Up to eight million may benefit from Covid-19 basic grant




Sassa’s acting chief executive‚ Abraham Mahlangu‚ told Parliament’s portfolio committee on social development that the affected beneficiaries could not receive their grants due to a glitch in the system
Image: South African Gov‏ via Twitter. File photo
Six to eight million unemployed South Africans stand to benefit from government’s newly announced R350 grant relief scheme to mitigate against Covid-19 poverty.

Of the R15bn that the government allocated to welfare grants this week, R13bn will go towards increases in existing grants and R2bn will go towards relief for unemployed people.

The social security agency is also planning to move away from distre-vouchers.

The department of social development told parliament on Thursday that it was still working on the modalities of how the R350 grant relief would be disbursed but the department was confident that it will be ready to make the payments early next month.ibuting food parcels to a new digital system where cash will be provided through bank accounts, e-wallets and e-vouchers.

The department of social development told parliament on Thursday that it was still working on the modalities of how the R350 grant relief would be disbursed but the department was confident that it will be ready to make the payments early next month.Minister Lindiwe Zulu said her department will urgently finalise the criteria and timelines for the scheme and that they were building capacity to make sure they have the correct people benefiting from it.

The department’s Brenda Sibeko, a deputy director-general for social security, said the grant is targeted at people with no income, not receiving a child support grant and not benefiting from the Unemployment Insurance Fund and the National Student Financial Aid Scheme.

“We do recognise that six months is not adequate and there has to be a whole lot of other interventions that are done,” she said.

Following the declaration of the lockdown, the department of social development requested the National Treasury to increase the child support grant because it is the Minister Lindiwe Zulu said her department will urgently finalise the criteria and timelines for the scheme and that they were building capacity to make sure they have the correct people benefiting from it.

The department’s Brenda Sibeko, a deputy director-general for social security, said the grant is targeted at people with no income, not receiving a child support grant and not benefiting from the Unemployment Insurance Fund and the National Student Financial Aid Scheme.

“We do recognise that six months is not adequate and there has to be a whole lot of other interventions that are done,” she said.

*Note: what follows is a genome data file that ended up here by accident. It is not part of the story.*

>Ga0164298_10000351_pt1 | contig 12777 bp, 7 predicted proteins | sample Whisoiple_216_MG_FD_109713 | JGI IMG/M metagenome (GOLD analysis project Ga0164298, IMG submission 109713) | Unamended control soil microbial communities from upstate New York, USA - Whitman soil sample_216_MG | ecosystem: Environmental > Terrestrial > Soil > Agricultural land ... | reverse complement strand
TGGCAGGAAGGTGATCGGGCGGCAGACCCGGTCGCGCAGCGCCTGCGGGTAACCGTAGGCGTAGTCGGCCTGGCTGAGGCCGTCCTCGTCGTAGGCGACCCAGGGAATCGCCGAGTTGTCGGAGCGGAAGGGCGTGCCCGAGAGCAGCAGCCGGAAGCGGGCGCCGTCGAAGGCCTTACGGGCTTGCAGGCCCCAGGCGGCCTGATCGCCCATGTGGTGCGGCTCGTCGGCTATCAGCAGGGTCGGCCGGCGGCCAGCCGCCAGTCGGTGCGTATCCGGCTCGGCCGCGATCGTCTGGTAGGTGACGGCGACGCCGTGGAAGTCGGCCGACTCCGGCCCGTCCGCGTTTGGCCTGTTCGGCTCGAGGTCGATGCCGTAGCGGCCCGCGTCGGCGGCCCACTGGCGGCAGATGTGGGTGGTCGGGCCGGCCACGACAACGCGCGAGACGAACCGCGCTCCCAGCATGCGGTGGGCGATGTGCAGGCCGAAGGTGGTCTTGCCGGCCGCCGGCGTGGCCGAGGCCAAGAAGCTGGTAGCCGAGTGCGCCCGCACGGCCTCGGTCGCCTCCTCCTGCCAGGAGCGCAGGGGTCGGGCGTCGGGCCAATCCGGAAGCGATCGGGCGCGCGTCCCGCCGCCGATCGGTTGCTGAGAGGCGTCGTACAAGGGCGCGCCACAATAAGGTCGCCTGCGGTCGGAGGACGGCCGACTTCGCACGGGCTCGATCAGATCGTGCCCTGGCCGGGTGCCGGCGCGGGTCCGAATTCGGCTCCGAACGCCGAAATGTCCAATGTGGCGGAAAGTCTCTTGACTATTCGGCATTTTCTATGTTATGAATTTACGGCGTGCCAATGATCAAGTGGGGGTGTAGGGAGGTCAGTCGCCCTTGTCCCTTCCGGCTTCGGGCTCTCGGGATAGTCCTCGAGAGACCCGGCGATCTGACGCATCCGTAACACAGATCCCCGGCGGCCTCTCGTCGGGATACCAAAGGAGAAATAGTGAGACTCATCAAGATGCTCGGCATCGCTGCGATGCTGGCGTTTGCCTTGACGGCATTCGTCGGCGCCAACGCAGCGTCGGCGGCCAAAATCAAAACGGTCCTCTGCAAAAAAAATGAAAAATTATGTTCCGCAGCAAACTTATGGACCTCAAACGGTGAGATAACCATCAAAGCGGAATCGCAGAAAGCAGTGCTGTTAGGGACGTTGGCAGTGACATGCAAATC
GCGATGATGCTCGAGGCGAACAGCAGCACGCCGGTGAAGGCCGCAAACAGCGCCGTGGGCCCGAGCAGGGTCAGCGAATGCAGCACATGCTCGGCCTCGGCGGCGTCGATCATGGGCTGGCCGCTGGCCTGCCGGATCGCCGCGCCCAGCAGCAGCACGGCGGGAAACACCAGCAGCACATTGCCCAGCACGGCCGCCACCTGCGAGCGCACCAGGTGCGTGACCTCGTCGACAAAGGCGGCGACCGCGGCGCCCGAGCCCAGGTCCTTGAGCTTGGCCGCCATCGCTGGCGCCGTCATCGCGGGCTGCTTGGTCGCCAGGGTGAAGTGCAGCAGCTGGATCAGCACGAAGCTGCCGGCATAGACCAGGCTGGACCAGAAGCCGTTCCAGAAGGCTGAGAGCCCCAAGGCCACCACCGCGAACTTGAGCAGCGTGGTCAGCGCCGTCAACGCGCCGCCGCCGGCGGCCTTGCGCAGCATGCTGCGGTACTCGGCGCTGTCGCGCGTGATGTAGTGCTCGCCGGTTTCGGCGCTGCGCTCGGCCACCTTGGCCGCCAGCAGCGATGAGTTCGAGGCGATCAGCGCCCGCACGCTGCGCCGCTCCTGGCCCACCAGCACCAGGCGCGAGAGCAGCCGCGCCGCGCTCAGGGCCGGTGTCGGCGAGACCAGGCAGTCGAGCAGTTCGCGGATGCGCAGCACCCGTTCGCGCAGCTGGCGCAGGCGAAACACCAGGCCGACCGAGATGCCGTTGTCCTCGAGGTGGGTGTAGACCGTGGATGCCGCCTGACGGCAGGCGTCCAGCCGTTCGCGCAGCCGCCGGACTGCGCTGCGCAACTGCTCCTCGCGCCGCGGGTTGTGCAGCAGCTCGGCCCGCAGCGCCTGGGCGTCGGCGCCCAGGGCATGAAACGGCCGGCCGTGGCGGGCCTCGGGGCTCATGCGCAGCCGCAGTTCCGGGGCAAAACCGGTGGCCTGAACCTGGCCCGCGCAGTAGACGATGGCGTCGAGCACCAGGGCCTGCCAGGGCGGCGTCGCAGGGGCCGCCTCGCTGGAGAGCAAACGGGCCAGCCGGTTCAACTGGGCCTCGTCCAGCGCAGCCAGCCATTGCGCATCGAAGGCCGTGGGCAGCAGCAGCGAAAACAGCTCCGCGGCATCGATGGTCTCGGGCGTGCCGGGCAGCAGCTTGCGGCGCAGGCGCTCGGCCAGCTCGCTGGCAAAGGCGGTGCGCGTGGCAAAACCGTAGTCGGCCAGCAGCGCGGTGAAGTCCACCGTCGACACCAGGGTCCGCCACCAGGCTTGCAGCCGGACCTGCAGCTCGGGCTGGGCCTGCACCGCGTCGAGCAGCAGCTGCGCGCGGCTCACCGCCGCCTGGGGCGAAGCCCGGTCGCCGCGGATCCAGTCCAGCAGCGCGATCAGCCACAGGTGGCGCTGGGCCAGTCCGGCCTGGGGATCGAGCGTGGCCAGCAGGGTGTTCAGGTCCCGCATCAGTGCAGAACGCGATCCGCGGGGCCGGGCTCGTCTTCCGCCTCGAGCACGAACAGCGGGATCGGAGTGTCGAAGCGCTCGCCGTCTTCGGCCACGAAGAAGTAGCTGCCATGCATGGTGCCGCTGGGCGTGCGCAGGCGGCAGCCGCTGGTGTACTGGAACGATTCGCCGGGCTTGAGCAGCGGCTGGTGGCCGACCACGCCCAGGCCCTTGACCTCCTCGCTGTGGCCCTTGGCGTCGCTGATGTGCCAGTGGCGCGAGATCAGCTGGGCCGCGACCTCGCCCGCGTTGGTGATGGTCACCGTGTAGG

Following the declaration of the lockdown, the department of social development requested the National Treasury to increase the child support grant because it is the amount of money.

“So the R350 is what we were able to get and Sassa will start distributing,” she said.

In this regard, executive manager for grants administration Dianne Dunkerly said the new payment system would be ready “in a matter of days” but most likely over the weekend.
We would be able to pay the money into a bank account, e-wallet or some cash type mechanism so that we can stop the food parcels. It would be a much more effective way to get money to people quickly,” she said. Applications for the new basic income grant are also being done by phone.

This is part of Sassa’s plan to move away from food parcels to a new digital system where cash will be provided through bank accounts, e-wallets and e-vouchers.

Currently, food parcels are distributed to central points for collection and, where feasible, to individual’s homes. The agency says the traditional method of delivering food parcels was not effective.
have applied after next week. She said due to Covid-19, Sassa had already moved from a paper-based process to a call centre-based process but is now planning to introduce an automated process for individuals applying for grants or who had queries about the system.

MPs from across the political party spectrum didn’t seem convinced with the shift to the digital system and called for Sassa offices to be reopened.

They raised concerns around access but also said some people may not be able to do applications over the phone without the assistance of agency officials.

MPs also spoke against what they called “the politicisation” of food parcel distribution, claiming that councillors were accused of either selling the parcels or diverting them to their homes.